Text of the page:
M-1 Visa for Non-Academic Training
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An M-1 visa is a nonimmigrant (temporary) visa permitting a foreign national to enter the United States for vocational or other nonacademic study, aside from language training. For example, an M-1 student might come for a certificate course in cooking, martial arts, or a healing art.
This is not the same type of visa as is used by academic students, such as those applying for U.S. private high schools or to colleges and universities. Those students should instead apply for an F-1 visa.
There are no limits on the number of M-1 visas that can be obtained each year.
Note: While a visa does not guarantee entry to the United States, it does allow the foreign citizen to seek entry to the United States.
M-1 Visa Rights and Restrictions
The M-2 visa allows you to come to the U.S. as a full-time vocational or nonacademic student in a program that leads to a degree or certificate. The initial visa term will last until your studies are completed, up to a maximum of one year. If you haven’t finished the program by then, you may apply for an extension of your M-1 status. The maximum time you can stay in the U.S. on an M-1 visa, with extensions, is three years.
You may not work while on an M-1 visa, though after your studies are done, you may qualify for a work permit to do six months of paid practical training in your field of study.
Visas are available for your accompanying spouse and minor, unmarried children, but they may not accept employment in the United States.
While in the U.S. on an M-1 visa, you may not change your course of study. You may, however, transfer from one school to another within your first six months if you have first applied and received permission to transfer from U.S. Citizenship and Immigration Services (USCIS).
M-1 Visa Eligibility Requirements
In order to qualify for a M-1 visa, you must:
- have been accepted by a program in the U.S. that has been approved to accept foreign students
- be coming as a bona fide student pursuing a full course of study, which will lead to an objective such as a degree, diploma, or certificate
- possess sufficient funds to pursue your intended studies in the U.S. without having to work here
- be able to prove that you intend to leave the United States following the completion of your studies and return to your residence abroad
- be proficient in English (able to handle the course work) or be enrolled in English proficiency courses.
In addition, as with all U.S. visas, you will need to prove that you are not “inadmissible” to the United States. The grounds of inadmissibility include things like having committed a crime, been a member of a terrorist group, or contracted a disease of public health significance.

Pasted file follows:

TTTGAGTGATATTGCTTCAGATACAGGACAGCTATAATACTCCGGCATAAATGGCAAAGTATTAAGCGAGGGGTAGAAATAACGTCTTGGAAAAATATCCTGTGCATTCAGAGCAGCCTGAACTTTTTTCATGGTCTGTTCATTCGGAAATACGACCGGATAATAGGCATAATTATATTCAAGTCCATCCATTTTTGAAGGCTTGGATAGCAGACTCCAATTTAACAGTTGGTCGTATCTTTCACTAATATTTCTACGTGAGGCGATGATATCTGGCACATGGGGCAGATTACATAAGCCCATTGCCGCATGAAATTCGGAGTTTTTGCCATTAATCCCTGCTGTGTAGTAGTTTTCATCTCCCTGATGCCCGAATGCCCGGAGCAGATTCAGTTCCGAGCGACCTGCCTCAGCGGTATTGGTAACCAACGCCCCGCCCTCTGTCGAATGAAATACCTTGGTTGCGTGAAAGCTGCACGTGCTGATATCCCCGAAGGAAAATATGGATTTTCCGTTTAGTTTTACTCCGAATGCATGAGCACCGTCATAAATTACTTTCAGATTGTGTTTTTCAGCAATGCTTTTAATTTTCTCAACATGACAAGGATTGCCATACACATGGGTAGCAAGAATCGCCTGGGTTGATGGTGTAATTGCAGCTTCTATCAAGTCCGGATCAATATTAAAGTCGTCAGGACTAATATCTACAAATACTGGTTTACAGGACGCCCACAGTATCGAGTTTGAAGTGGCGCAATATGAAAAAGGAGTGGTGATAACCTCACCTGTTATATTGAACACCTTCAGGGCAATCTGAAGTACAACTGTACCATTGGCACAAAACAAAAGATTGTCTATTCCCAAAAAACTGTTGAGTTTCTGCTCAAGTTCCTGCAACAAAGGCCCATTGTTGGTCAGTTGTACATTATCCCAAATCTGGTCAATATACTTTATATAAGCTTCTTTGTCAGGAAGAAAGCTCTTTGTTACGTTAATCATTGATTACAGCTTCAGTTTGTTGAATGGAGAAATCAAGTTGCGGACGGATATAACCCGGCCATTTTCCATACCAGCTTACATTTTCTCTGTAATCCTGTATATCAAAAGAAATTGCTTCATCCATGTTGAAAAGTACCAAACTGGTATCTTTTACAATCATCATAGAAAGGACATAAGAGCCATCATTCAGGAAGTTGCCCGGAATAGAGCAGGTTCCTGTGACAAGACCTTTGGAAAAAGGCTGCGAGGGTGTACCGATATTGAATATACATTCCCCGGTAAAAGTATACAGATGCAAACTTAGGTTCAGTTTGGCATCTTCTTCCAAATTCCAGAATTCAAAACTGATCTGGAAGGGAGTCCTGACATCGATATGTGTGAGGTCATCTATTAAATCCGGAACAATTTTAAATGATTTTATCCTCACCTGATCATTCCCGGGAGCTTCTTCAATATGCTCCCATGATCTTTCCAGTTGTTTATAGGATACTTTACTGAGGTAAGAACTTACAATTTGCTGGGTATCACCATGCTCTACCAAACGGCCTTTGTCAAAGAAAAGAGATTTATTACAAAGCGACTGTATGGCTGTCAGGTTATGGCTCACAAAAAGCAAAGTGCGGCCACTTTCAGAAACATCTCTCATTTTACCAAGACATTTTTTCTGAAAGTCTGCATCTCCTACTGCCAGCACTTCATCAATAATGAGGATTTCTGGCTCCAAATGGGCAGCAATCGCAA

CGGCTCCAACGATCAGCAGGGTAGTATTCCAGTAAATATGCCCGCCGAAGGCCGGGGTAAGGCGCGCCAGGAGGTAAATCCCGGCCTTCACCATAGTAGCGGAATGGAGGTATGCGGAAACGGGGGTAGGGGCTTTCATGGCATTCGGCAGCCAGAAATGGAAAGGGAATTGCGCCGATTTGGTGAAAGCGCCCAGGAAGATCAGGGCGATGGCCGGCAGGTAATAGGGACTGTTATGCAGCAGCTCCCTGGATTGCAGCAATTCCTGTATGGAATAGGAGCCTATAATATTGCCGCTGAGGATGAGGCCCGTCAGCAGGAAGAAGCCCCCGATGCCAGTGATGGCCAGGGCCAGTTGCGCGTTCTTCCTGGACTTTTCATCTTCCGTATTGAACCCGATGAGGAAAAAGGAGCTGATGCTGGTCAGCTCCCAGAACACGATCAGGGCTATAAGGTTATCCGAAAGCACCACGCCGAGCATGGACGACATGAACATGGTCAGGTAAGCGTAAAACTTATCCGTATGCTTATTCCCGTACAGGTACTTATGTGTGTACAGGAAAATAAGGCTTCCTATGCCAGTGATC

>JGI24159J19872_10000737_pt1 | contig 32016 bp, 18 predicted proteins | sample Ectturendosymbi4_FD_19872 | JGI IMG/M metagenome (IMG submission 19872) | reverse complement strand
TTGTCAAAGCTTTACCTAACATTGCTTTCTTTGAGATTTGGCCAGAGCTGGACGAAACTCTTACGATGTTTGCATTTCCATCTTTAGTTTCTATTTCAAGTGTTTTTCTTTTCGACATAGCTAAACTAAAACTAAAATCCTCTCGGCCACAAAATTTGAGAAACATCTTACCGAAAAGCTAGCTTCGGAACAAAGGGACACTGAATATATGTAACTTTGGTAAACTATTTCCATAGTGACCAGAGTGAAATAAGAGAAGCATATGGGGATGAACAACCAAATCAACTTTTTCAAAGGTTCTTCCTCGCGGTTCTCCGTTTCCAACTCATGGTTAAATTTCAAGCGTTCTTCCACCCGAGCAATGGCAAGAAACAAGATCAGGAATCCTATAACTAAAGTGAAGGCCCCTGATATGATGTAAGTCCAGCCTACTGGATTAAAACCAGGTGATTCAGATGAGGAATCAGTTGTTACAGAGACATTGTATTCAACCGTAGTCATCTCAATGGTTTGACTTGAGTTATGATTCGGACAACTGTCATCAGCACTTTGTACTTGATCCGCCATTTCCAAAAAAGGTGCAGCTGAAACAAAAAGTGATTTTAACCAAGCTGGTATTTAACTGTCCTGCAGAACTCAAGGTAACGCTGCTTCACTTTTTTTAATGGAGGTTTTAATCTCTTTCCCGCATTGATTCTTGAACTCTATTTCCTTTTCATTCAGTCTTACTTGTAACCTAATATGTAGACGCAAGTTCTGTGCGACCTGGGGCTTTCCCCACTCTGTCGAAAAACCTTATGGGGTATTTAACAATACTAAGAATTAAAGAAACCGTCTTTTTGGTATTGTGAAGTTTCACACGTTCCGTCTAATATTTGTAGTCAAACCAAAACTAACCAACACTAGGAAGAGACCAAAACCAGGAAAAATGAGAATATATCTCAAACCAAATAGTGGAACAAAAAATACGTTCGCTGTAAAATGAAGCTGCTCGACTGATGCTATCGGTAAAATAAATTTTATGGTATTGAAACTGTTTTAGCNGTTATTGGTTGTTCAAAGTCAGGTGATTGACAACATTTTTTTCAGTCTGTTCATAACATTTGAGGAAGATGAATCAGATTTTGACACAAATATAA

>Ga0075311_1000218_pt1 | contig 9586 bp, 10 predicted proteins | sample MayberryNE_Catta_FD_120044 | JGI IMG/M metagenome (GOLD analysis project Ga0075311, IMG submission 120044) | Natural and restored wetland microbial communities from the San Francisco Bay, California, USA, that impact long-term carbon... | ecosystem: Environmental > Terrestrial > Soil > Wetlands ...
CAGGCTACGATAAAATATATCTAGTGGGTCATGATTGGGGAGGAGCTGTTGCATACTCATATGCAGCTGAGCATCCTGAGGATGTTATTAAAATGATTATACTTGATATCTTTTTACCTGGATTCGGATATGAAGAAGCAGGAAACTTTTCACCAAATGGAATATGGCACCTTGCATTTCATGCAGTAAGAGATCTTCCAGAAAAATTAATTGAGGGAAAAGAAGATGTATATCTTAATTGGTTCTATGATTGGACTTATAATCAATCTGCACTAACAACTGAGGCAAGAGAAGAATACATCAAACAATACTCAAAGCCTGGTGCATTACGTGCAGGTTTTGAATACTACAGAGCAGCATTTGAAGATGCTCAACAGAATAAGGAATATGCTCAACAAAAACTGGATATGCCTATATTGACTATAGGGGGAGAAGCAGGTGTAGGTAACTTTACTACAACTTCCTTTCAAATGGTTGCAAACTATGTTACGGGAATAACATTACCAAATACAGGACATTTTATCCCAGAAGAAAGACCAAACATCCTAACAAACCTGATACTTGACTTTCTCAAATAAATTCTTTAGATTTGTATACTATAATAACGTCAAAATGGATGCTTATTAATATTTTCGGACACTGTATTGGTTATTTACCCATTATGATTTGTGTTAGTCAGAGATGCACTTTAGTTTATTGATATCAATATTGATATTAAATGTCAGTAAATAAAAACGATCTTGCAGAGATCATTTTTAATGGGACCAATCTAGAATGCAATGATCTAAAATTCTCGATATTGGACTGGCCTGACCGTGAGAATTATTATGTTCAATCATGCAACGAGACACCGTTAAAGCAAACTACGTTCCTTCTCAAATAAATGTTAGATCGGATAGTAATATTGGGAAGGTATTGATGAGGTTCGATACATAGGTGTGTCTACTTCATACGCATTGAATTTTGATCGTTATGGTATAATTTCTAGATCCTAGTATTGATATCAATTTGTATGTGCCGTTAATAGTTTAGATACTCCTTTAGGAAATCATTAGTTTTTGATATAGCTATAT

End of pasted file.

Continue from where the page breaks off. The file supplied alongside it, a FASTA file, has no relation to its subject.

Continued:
M-1 Visa Application Process
First, you will need to be accepted by a program in the United States. The school or other program provider will then send you the form known as a certificate of eligibility or SEVIS I-20. With that in hand, you will assemble or prepare the following and go to a U.S. consulate in your home country to apply for a visa:
- Receipt for having paid the I-901 SEVIS fee.
- Printout of State Department Form DS-160, Nonimmigrant Visa Application, which you will prepare online.
- Receipt showing that you have paid the visa application fee.
- Payment for the visa reciprocity fee, if any.
- Your passport, and passports for each of your family members, valid for at least six months.
- One photo of you, and one of your spouse and each of your children, passport style.
- If you’re bringing a spouse and children, proof of their relationship to you, such as marriage and birth certificates.
- Transcripts, diplomas, and results of any tests required by the school you’ll be attending that show your previous education and qualifications to pursue the course of study.
- Documents proving your intention to return to your home country at the end of your permitted stay, such as proof of ownership of real estate and relationships with close family member staying behind, or a letter from your employer stating that your job will be waiting for you upon return.
- Proof of sufficient funds, such as bank statements, evidence of ongoing sources of income, a letter from a friend or relative offering support, or a USCIS Form I-134 Affidavit of Support filled out by a U.S. friend or relative.
M-1 Visa Fees and Costs
M-1 costs include a nonrefundable application processing fee and possibly a reciprocity fee upon visa issuance, depending on which country you are from. See the State Department “Fees for Visa Services” page for the latest amounts. Additionally, you will need to make a payment through the Student and Exchange Visitor Information System (SEVIS), using Form I-901, available online at https://www.fmjfee.com/i901fee/.
M-1 Visa Grace Period
As an M-1 student visa holder, you will have thirty (30) days beyond the completion of your course of study in order to prepare to leave the United States. However, this grace period will be cancelled if you fail to maintain your M-1 status, including by pursuing a full course of study.